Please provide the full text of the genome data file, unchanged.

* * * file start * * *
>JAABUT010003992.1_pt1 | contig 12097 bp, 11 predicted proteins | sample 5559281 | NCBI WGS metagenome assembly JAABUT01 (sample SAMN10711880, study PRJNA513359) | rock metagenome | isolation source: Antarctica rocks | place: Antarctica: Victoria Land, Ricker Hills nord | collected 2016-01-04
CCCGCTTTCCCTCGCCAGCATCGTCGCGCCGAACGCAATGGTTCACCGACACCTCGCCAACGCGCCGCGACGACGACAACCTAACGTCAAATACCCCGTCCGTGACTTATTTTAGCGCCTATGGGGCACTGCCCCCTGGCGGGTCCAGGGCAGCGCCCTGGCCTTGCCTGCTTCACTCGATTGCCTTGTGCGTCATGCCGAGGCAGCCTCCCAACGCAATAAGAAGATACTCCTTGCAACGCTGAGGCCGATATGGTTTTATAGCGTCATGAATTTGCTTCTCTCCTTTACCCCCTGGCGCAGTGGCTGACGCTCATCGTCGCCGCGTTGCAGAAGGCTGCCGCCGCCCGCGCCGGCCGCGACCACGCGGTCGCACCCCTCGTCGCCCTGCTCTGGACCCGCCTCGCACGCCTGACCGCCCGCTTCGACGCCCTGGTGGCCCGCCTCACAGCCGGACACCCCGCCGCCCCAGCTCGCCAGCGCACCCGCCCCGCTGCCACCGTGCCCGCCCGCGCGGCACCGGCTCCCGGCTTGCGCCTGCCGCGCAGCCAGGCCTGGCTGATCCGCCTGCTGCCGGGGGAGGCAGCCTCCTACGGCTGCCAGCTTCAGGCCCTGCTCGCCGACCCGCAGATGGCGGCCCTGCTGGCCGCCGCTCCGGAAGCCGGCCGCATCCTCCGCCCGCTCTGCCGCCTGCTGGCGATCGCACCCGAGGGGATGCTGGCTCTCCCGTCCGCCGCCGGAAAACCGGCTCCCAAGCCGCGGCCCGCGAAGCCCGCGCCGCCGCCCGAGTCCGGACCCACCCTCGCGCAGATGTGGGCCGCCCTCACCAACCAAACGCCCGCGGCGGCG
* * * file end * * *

>JAABUT010003992.1_pt1 | contig 12097 bp, 11 predicted proteins | sample 5559281 | NCBI WGS metagenome assembly JAABUT01 (sample SAMN10711880, study PRJNA513359) | rock metagenome | isolation source: Antarctica rocks | place: Antarctica: Victoria Land, Ricker Hills nord | collected 2016-01-04
CCCGCTTTCCCTCGCCAGCATCGTCGCGCCGAACGCAATGGTTCACCGACACCTCGCCAACGCGCCGCGACGACGACAACCTAACGTCAAATACCCCGTCCGTGACTTATTTTAGCGCCTATGGGGCACTGCCCCCTGGCGGGTCCAGGGCAGCGCCCTGGCCTTGCCTGCTTCACTCGATTGCCTTGTGCGTCATGCCGAGGCAGCCTCCCAACGCAATAAGAAGATACTCCTTGCAACGCTGAGGCCGATATGGTTTTATAGCGTCATGAATTTGCTTCTCTCCTTTACCCCCTGGCGCAGTGGCTGACGCTCATCGTCGCCGCGTTGCAGAAGGCTGCCGCCGCCCGCGCCGGCCGCGACCACGCGGTCGCACCCCTCGTCGCCCTGCTCTGGACCCGCCTCGCACGCCTGACCGCCCGCTTCGACGCCCTGGTGGCCCGCCTCACAGCCGGACACCCCGCCGCCCCAGCTCGCCAGCGCACCCGCCCCGCTGCCACCGTGCCCGCCCGCGCGGCACCGGCTCCCGGCTTGCGCCTGCCGCGCAGCCAGGCCTGGCTGATCCGCCTGCTGCCGGGGGAGGCAGCCTCCTACGGCTGCCAGCTTCAGGCCCTGCTCGCCGACCCGCAGATGGCGGCCCTGCTGGCCGCCGCTCCGGAAGCCGGCCGCATCCTCCGCCCGCTCTGCCGCCTGCTGGCGATCGCACCCGAGGGGATGCTGGCTCTCCCGTCCGCCGCCGGAAAACCGGCTCCCAAGCCGCGGCCCGCGAAGCCCGCGCCGCCGCCCGAGTCCGGACCCACCCTCGCGCAGATGTGGGCCGCCCTCACCAACCAAACGCCCGCGGCGGCG